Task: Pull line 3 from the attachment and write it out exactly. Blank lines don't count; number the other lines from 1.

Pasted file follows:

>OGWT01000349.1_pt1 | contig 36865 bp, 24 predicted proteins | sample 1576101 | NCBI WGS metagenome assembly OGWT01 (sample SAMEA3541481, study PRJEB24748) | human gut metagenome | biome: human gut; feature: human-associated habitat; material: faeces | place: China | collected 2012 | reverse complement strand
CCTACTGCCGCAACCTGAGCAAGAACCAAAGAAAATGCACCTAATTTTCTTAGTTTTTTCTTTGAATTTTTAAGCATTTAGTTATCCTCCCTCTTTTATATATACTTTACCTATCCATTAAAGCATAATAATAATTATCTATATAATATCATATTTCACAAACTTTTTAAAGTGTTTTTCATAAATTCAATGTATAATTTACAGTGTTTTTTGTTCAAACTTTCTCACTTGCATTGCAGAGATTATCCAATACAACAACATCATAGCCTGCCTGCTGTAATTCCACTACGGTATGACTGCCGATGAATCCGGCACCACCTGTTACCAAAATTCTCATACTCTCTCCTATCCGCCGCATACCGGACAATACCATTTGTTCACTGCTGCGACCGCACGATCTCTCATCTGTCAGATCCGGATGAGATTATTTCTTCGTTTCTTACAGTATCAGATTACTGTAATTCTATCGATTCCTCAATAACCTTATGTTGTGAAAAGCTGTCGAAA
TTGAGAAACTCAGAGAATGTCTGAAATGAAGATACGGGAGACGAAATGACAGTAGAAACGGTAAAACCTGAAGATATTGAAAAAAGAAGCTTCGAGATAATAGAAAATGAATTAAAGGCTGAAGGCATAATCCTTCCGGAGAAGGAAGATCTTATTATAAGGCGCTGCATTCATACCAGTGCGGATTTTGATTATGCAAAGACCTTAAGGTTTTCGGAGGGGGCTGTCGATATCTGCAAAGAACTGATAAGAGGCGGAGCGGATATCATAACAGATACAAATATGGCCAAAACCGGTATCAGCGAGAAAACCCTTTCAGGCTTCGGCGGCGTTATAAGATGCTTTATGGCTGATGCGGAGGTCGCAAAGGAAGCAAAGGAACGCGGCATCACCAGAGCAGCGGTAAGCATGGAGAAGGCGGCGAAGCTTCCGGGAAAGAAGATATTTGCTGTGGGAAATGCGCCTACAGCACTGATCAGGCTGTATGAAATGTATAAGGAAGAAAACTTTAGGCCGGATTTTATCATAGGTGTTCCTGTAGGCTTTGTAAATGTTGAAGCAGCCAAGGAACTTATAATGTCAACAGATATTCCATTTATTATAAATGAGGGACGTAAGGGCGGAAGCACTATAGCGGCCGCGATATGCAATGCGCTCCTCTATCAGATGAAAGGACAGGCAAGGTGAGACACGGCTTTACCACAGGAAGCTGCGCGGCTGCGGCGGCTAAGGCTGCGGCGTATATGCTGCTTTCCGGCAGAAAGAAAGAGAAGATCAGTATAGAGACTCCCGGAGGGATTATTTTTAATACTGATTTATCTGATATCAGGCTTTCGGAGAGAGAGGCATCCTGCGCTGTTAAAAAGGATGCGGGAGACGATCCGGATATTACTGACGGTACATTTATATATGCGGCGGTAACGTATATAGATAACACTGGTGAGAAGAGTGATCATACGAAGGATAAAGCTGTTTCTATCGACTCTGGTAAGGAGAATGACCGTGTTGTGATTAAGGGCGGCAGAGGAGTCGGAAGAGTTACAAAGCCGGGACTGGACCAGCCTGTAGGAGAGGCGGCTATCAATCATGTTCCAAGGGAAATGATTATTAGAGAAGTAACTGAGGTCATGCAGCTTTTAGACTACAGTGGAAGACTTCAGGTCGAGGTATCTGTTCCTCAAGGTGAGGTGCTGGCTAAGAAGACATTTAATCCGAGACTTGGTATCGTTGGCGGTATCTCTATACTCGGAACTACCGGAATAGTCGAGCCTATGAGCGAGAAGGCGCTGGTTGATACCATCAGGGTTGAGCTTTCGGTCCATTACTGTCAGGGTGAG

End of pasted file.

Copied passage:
TTGAGAAACTCAGAGAATGTCTGAAATGAAGATACGGGAGACGAAATGACAGTAGAAACGGTAAAACCTGAAGATATTGAAAAAAGAAGCTTCGAGATAATAGAAAATGAATTAAAGGCTGAAGGCATAATCCTTCCGGAGAAGGAAGATCTTATTATAAGGCGCTGCATTCATACCAGTGCGGATTTTGATTATGCAAAGACCTTAAGGTTTTCGGAGGGGGCTGTCGATATCTGCAAAGAACTGATAAGAGGCGGAGCGGATATCATAACAGATACAAATATGGCCAAAACCGGTATCAGCGAGAAAACCCTTTCAGGCTTCGGCGGCGTTATAAGATGCTTTATGGCTGATGCGGAGGTCGCAAAGGAAGCAAAGGAACGCGGCATCACCAGAGCAGCGGTAAGCATGGAGAAGGCGGCGAAGCTTCCGGGAAAGAAGATATTTGCTGTGGGAAATGCGCCTACAGCACTGATCAGGCTGTATGAAATGTATAAGGAAGAAAACTTTAGGCCGGATTTTATCATAGGTGTTCCTGTAGGCTTTGTAAATGTTGAAGCAGCCAAGGAACTTATAATGTCAACAGATATTCCATTTATTATAAATGAGGGACGTAAGGGCGGAAGCACTATAGCGGCCGCGATATGCAATGCGCTCCTCTATCAGATGAAAGGACAGGCAAGGTGAGACACGGCTTTACCACAGGAAGCTGCGCGGCTGCGGCGGCTAAGGCTGCGGCGTATATGCTGCTTTCCGGCAGAAAGAAAGAGAAGATCAGTATAGAGACTCCCGGAGGGATTATTTTTAATACTGATTTATCTGATATCAGGCTTTCGGAGAGAGAGGCATCCTGCGCTGTTAAAAAGGATGCGGGAGACGATCCGGATATTACTGACGGTACATTTATATATGCGGCGGTAACGTATATAGATAACACTGGTGAGAAGAGTGATCATACGAAGGATAAAGCTGTTTCTATCGACTCTGGTAAGGAGAATGACCGTGTTGTGATTAAGGGCGGCAGAGGAGTCGGAAGAGTTACAAAGCCGGGACTGGACCAGCCTGTAGGAGAGGCGGCTATCAATCATGTTCCAAGGGAAATGATTATTAGAGAAGTAACTGAGGTCATGCAGCTTTTAGACTACAGTGGAAGACTTCAGGTCGAGGTATCTGTTCCTCAAGGTGAGGTGCTGGCTAAGAAGACATTTAATCCGAGACTTGGTATCGTTGGCGGTATCTCTATACTCGGAACTACCGGAATAGTCGAGCCTATGAGCGAGAAGGCGCTGGTTGATACCATCAGGGTTGAGCTTTCGGTCCATTACTGTCAGGGTGAG